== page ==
Bandwidth-hungry video-streaming applications and latency-sensitivity services like voice-over-IP (VoIP) are stretching network limits. However, adding more network capacity for a diverse array of communication services will inevitably translate into significant cost and complexity overhead. Moreover, purpose-built proprietary network servers catering to various networking elements are also hard to manage and maintain. And if you take the outsourcing path for these single-function boxes, you better start rethinking your budget altogether.
That’s why telecom operators, enterprise network suppliers and system integrators are increasingly looking toward access solutions at the network edge that can reduce the amount of specialized, proprietary networking appliances.
Enter software-defined wide-area networking (SD-WAN).
SD-WAN: SDN at the Edge
To address many of the problems described above, today’s data center network infrastructure is built around SDN. By decoupling virtual network functions (VNFs) from the control and data planes, network operators can adopt more general-purpose equipment that can be repurposed for a variety of services. In addition to flexibility, this also reduces complexity and cost.
Software-defined wide-area network (SD-WAN) systems, which have roots in the SDN world, also abstract network hardware and transport characteristics from the applications that use the network. Only these systems are designed for edge access networks. As a result, SD-WANs deliver increased network agility and cost reduction compared to traditional WANs (Figure 1).
Just as important, SD-WAN solutions enable operators to add performance and flexibility for next-generation enterprise and IoT workloads. This is especially true when VNFs can be hosted in the data center as well as delivered remotely over the network to SD-WAN equipment at the edge (Figure 2).
Universal customer premises equipment (uCPE) is the hardware foundation on which SD-WANs operate. uCPE is an emerging category of network functions virtualization-enabled (NFV-enabled) equipment that defines a set of off-the-shelf hardware and open software technologies, providing a virtualized environment on top of which network service providers deploy SDN and VNF features and services.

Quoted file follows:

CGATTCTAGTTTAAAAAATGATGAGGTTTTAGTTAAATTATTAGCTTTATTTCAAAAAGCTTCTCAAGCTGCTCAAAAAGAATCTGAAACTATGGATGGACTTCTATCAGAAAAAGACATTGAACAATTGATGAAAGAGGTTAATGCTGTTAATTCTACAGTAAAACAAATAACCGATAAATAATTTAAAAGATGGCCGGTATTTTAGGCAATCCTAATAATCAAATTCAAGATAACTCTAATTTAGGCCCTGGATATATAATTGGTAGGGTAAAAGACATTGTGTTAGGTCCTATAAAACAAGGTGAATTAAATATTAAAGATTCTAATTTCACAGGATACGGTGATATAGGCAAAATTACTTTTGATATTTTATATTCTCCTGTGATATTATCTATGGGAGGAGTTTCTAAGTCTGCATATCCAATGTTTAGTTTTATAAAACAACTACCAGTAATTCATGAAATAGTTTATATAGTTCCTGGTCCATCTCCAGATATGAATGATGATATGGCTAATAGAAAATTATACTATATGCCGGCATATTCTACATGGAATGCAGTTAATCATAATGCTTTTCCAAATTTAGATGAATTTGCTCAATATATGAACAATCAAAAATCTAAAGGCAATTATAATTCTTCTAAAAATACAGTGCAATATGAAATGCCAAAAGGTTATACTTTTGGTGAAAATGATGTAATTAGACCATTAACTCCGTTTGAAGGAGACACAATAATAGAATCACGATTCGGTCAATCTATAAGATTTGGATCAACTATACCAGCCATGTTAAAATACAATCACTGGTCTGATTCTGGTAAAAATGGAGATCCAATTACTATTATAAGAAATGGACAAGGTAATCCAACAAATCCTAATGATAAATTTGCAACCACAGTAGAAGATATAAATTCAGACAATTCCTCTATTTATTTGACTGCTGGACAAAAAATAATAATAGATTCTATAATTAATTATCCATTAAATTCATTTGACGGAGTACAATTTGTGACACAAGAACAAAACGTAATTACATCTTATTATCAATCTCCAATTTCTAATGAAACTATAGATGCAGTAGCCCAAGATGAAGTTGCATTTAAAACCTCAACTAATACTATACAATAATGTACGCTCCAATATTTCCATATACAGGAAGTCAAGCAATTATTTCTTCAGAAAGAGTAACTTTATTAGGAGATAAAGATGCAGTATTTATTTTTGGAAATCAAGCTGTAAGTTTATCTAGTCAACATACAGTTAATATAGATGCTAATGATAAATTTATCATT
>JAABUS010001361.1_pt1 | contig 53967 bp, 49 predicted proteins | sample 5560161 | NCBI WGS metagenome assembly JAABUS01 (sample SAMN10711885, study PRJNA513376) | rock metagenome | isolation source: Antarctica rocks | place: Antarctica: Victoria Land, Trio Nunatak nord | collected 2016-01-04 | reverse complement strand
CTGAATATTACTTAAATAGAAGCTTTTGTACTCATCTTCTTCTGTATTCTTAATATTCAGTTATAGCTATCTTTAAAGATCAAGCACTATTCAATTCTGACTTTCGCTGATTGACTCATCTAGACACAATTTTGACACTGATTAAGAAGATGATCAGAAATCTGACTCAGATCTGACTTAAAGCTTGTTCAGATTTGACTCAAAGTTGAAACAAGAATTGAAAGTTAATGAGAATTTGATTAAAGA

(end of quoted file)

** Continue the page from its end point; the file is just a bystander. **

Developers looking to bring data center-like virtualization capabilities to the network edge using uCPE can get started quickly with solutions like Supermicro’s SuperServer 5019D-FN8TP (Figure 3). The 5019D-FN8TP is a uCPE SD-WAN controller capable of running multiple VNFs at the network edge, including routing, virtual private networks (VPNs), and firewalls.
The 5019D-FN8TP is based on an eight-core, 16-thread Intel® Xeon® D processor and supported by up to 512 Gbytes of DDR4 memory in four slots. Additional storage and networking capacity is also available through the platform’s M.2 and Mini-PCIe slots.
What makes the 5019D-FN8TP stand out from other white box solutions is that it is one of the first Intel® Select Solutions for uCPE, a program that delivers a fully tested and validated network hardware and software stack to help developers easily integrate a variety of VNFs and SD-WAN overlay architectures.
As a result, the 5019D-FN8TP solution enables network designers to simplify edge networks by using an off-the-shelf bundle of hardware and software components that can be dynamically configured for new network services and functions.
A Network Assist from Intel® Xeon® D
The 5019D-FN8TP also supports complementary technologies integrated into the Xeon® D processor, including Intel® Virtualization Technology for Directed I/O (Intel® VT-d), the Intel® Data Plane Development Kit (Intel® DPDK), and Intel® QuickAssist Technology (Intel® QAT). Intel VT-d, for instance, provides hardware support for isolating and restricting device access to the owner of the partition managing the device. In the 5019D-FN8TP server solution, this ensures efficient access for virtual machines (VMs) pushing data traffic over virtual network routes.
Likewise, the Intel DPDK helps optimize data traffic for specific VNFs and efficiently integrates them with an SD-WAN stream (Figure 5). The DPDK technology improves throughput and packet processing performance on processing platforms like Intel Xeon.
Finally, Intel QAT within the Xeon processors complements the software-defined environment by bringing data center-level security to the edge. It provides a hardware-accelerated performance boost by offloading security operations such as asymmetric encryption, symmetric encryption and authentication, digital signatures, and data compression from the host processor. As a result, Xeon processor cores at the heart of systems like the 5019D-FN8TP have more computing capacity for SD-WAN functions.
SD-WAN, Tested and Optimized
Through the Intel Select Solutions program, the SuperMicro’s SuperServer 5019D-FN8TP has been verified to meet specific Xeon D processor workload optimization requirements. The off-the-shelf design solution is also pre-tested and pre-validated by both Supermicro and Intel at the BIOS, firmware, operating system, and VM level.
As a deployable reference platform, the 5019D-FN8TP allows developers to spend less time, effort, and expense evaluating hardware and software options. Instead, they can focus on deploying SD-WANs with VNFs that meet their specific edge networking use case in a way that maximizes bandwidth, lowers cost, and enables new revenue-generating services.
Telecom operators, enterprise service providers, network integrators, and even IoT organizations can now confidently scale edge networks into segments like augmented/virtual reality, 5G, and beyond.
For more information on Supermicro's scalable solutions for the software-defined network edge, visit www.supermicro.com/products/system.